follows a trend in the Arts and Humanities to focus more on impact, which has had the effect of
closing the gap between the university and the public.
Proposed Action: If funding regimes wish to pay more than lip-service to transdisciplinarity they
will need to consider radical changes to their review processes in order to include equal weighting
for transdisciplinarity. For this they may need to consider the value of the network beyond its
immediate results and raise the threshold of risk in funding research.
Stakeholders: Research funding councils, professional societies, governments, philanthropic
organizations, cultural industries, cultural funding organizations.

3) Roadblock: Criteria for existing career and tenure tracks in research are informed by standards
and expectations established by professional societies. Individual career tracks in
transdisciplinarity are niche pathways in the social sciences and the arts and at best an excursion
from the mainstream in the sciences. The ambitions of the market with its short- to medium-term
risk are more comfortable with discrete disciplines with substantial long-term track-records of
research return. As to the funding structures of the cultural industries, cultural foundations and
ministries, bureaucracy or rigid organization of a museum or archive with its restricted review
processes often inhibit the acquisition and dissemination of new knowledge whilst at the same
time marginalizing the appraisal of ‘old’ knowledge.
Opportunity: Universities and archives are no longer unchallenged gateways to acquired
knowledge as a consequence they are reexamining their constituency and function. This provides
new opportunities/challenges for rethinking the role of the University (and the archives/museums)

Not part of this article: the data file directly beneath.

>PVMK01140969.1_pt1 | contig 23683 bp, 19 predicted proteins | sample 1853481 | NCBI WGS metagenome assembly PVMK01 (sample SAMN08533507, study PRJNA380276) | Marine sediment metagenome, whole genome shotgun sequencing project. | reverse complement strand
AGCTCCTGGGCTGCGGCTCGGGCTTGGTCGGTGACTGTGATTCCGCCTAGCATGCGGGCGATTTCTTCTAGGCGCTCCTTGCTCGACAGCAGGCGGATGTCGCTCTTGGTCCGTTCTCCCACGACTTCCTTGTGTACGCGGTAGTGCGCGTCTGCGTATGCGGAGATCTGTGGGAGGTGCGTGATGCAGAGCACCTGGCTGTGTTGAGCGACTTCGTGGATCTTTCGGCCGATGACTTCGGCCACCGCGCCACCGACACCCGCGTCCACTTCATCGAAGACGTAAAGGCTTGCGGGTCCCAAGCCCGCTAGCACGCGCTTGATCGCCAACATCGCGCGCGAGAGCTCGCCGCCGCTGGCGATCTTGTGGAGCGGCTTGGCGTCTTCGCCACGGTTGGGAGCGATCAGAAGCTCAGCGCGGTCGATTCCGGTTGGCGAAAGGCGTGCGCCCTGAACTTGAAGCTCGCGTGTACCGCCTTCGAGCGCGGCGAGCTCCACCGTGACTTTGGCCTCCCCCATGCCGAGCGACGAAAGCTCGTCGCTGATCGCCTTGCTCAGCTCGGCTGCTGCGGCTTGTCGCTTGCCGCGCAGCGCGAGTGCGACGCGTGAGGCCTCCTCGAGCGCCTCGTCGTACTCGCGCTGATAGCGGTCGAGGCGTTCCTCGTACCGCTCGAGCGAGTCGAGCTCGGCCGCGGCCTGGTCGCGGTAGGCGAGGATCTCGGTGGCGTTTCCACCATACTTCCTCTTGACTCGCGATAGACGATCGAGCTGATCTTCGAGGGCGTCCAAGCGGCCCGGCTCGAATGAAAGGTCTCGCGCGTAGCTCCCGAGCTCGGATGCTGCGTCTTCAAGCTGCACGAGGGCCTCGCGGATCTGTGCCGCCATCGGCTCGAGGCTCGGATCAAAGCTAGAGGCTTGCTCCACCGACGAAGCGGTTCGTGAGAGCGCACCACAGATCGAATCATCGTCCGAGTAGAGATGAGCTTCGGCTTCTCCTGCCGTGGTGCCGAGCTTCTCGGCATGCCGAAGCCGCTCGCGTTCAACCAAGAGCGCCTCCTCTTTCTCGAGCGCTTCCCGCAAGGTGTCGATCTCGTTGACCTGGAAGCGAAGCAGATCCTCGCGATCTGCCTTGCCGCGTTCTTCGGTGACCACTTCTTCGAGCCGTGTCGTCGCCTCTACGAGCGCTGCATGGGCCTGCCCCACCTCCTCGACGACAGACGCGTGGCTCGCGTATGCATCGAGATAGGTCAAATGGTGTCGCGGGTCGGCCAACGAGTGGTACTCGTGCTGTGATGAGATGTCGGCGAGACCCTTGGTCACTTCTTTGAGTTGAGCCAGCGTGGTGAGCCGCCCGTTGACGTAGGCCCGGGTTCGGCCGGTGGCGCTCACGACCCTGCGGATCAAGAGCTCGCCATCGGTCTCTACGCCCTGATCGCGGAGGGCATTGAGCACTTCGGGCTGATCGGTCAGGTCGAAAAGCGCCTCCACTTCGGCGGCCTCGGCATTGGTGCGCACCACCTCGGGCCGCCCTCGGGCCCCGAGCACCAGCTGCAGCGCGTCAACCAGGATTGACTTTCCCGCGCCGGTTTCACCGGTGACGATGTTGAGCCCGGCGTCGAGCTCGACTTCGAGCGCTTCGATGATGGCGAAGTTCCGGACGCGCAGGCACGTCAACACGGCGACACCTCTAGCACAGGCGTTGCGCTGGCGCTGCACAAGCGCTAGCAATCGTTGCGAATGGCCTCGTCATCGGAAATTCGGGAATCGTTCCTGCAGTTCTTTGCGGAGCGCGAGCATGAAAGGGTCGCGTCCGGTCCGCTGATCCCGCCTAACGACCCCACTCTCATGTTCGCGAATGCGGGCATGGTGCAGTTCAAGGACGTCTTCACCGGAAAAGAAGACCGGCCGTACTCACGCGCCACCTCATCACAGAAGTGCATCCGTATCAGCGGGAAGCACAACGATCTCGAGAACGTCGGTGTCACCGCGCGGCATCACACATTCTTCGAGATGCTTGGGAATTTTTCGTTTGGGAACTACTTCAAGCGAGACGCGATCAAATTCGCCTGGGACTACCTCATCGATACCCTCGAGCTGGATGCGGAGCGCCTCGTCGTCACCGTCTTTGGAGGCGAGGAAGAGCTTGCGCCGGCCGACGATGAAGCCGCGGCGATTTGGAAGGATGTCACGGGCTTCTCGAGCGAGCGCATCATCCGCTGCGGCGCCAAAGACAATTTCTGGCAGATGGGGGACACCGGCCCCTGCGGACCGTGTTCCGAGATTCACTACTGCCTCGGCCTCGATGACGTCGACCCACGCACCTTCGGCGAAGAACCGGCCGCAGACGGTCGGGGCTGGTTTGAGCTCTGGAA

in relation to permeable national boundaries, mass transport, electronic networks, linguistic
dominance of English, providing new opportunities/challenges for exchange and comprehension.
Proposed Action: There should be investment in research network developments that regard
transdisciplinarity as a pathway to new topics and concerns, liberating research questions
currently locked within high-grade research in traditional silos. Hybrid public/private speculative
funding of research and development should be encouraged.
Stakeholders: Universities, professional societies, academic journals, publishers,
philanthropic organizations, private sector investors, museums, archives, cultural industries,
cultural funding organizations, media industries.

4) Roadblock: There is a genuine and significant anxiety that transdisciplinarity (and even
interdisciplinarity) will necessarily lead to a loss of focus and a consequent lack of rigour and
authority. This roadblock is compounded by the inevitable difficulties of communications
between specialists and competitive funding.
Opportunity: There is an unprecedented structural change in the production, dissemination and
storage of knowledge brought about by a more democratic access to databases that need to be
negotiated. Interdisciplinarity, multi-disciplinarity has facilitated comparative methodologies
which have provided a framework for the management of large, disparate data-sets.
Transdisciplinarity offers a more systematized way of management, synthesis and evaluation of
knowledge.
Proposed Action: The full acknowledgement of transdisciplinarity’s bottom-up spirit (both